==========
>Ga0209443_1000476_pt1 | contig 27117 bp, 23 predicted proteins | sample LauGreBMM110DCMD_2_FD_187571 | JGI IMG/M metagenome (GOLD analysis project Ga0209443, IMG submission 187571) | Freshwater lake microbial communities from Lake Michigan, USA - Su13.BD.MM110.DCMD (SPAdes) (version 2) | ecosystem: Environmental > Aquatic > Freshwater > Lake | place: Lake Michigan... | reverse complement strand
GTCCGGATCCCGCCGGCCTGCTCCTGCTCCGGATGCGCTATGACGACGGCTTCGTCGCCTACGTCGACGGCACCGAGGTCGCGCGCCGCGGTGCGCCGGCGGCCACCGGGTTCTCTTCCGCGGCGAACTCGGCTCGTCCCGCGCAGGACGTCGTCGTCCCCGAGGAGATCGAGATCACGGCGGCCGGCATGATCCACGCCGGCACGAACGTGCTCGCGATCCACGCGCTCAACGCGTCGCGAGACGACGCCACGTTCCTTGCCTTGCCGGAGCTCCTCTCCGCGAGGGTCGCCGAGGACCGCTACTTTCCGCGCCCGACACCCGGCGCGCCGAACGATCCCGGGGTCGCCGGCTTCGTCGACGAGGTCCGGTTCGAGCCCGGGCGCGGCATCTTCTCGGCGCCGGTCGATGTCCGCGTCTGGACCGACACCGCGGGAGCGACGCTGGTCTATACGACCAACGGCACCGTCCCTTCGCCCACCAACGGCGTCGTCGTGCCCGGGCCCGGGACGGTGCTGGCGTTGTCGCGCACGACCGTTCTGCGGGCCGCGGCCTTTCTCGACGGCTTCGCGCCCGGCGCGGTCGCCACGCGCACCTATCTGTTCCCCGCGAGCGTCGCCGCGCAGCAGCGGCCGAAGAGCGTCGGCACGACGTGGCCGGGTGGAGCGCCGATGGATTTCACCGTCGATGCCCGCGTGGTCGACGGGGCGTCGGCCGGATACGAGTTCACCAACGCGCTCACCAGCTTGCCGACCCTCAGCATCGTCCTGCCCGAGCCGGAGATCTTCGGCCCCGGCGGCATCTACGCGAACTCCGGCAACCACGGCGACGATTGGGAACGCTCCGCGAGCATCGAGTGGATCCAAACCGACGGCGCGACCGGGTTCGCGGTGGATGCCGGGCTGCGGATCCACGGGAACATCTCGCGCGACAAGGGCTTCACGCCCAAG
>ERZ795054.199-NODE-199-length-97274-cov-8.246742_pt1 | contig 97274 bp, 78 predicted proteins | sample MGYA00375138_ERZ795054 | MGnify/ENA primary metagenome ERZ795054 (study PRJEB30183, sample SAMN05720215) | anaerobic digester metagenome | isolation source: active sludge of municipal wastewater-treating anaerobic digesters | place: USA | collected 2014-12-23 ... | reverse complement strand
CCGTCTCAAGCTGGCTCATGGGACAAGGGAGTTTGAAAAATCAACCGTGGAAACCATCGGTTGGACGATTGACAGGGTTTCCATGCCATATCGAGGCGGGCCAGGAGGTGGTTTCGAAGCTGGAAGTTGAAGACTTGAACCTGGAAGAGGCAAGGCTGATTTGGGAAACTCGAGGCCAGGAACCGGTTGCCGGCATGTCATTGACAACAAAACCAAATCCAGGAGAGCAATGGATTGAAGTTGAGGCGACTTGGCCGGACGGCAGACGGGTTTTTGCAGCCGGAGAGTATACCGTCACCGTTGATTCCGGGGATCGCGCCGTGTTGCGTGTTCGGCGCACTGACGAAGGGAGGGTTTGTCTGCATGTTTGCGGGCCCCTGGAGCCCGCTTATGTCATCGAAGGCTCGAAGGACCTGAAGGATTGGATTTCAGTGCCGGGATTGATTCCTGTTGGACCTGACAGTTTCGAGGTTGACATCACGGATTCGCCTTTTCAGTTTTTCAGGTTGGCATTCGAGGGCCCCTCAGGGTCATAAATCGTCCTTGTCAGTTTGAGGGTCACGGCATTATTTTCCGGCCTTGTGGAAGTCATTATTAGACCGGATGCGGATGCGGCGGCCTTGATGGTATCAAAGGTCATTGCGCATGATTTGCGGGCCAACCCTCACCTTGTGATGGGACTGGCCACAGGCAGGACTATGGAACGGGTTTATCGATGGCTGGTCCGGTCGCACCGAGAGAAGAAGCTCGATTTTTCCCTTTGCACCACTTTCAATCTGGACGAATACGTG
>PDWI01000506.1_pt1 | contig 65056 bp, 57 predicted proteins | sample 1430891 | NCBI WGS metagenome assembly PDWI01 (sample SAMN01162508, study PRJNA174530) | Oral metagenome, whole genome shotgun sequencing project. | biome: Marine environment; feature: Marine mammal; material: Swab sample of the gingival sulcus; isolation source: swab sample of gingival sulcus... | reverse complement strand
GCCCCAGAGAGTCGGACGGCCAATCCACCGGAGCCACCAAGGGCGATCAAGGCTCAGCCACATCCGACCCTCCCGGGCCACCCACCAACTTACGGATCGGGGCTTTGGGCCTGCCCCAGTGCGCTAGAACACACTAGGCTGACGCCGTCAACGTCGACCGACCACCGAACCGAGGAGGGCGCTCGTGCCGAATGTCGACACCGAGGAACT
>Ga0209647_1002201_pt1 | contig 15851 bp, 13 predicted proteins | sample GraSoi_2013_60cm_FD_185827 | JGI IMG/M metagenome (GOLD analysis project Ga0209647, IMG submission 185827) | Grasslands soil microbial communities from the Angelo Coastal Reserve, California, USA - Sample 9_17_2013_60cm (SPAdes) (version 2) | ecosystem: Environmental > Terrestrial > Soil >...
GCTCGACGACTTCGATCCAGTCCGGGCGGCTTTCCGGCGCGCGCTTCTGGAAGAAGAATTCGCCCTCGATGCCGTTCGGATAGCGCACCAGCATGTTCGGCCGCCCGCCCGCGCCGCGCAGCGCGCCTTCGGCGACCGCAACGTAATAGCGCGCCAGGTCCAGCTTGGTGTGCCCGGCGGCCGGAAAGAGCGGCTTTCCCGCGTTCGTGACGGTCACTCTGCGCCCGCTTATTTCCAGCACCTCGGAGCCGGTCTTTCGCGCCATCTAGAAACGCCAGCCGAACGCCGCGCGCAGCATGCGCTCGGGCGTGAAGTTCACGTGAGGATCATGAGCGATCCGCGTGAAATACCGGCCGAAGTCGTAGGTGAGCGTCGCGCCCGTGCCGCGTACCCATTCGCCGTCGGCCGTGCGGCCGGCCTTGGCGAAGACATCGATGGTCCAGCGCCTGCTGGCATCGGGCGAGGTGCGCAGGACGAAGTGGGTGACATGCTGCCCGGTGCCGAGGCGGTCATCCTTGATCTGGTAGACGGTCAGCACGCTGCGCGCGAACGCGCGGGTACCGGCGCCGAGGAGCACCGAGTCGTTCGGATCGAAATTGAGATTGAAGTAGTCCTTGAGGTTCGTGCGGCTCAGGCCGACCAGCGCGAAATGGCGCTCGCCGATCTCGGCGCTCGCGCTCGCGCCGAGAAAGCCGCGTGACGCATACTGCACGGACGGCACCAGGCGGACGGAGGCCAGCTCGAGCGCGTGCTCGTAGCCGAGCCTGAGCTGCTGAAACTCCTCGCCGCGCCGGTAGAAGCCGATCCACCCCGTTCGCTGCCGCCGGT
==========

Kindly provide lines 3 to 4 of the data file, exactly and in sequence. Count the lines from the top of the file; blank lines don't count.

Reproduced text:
>ERZ795054.199-NODE-199-length-97274-cov-8.246742_pt1 | contig 97274 bp, 78 predicted proteins | sample MGYA00375138_ERZ795054 | MGnify/ENA primary metagenome ERZ795054 (study PRJEB30183, sample SAMN05720215) | anaerobic digester metagenome | isolation source: active sludge of municipal wastewater-treating anaerobic digesters | place: USA | collected 2014-12-23 ... | reverse complement strand
CCGTCTCAAGCTGGCTCATGGGACAAGGGAGTTTGAAAAATCAACCGTGGAAACCATCGGTTGGACGATTGACAGGGTTTCCATGCCATATCGAGGCGGGCCAGGAGGTGGTTTCGAAGCTGGAAGTTGAAGACTTGAACCTGGAAGAGGCAAGGCTGATTTGGGAAACTCGAGGCCAGGAACCGGTTGCCGGCATGTCATTGACAACAAAACCAAATCCAGGAGAGCAATGGATTGAAGTTGAGGCGACTTGGCCGGACGGCAGACGGGTTTTTGCAGCCGGAGAGTATACCGTCACCGTTGATTCCGGGGATCGCGCCGTGTTGCGTGTTCGGCGCACTGACGAAGGGAGGGTTTGTCTGCATGTTTGCGGGCCCCTGGAGCCCGCTTATGTCATCGAAGGCTCGAAGGACCTGAAGGATTGGATTTCAGTGCCGGGATTGATTCCTGTTGGACCTGACAGTTTCGAGGTTGACATCACGGATTCGCCTTTTCAGTTTTTCAGGTTGGCATTCGAGGGCCCCTCAGGGTCATAAATCGTCCTTGTCAGTTTGAGGGTCACGGCATTATTTTCCGGCCTTGTGGAAGTCATTATTAGACCGGATGCGGATGCGGCGGCCTTGATGGTATCAAAGGTCATTGCGCATGATTTGCGGGCCAACCCTCACCTTGTGATGGGACTGGCCACAGGCAGGACTATGGAACGGGTTTATCGATGGCTGGTCCGGTCGCACCGAGAGAAGAAGCTCGATTTTTCCCTTTGCACCACTTTCAATCTGGACGAATACGTG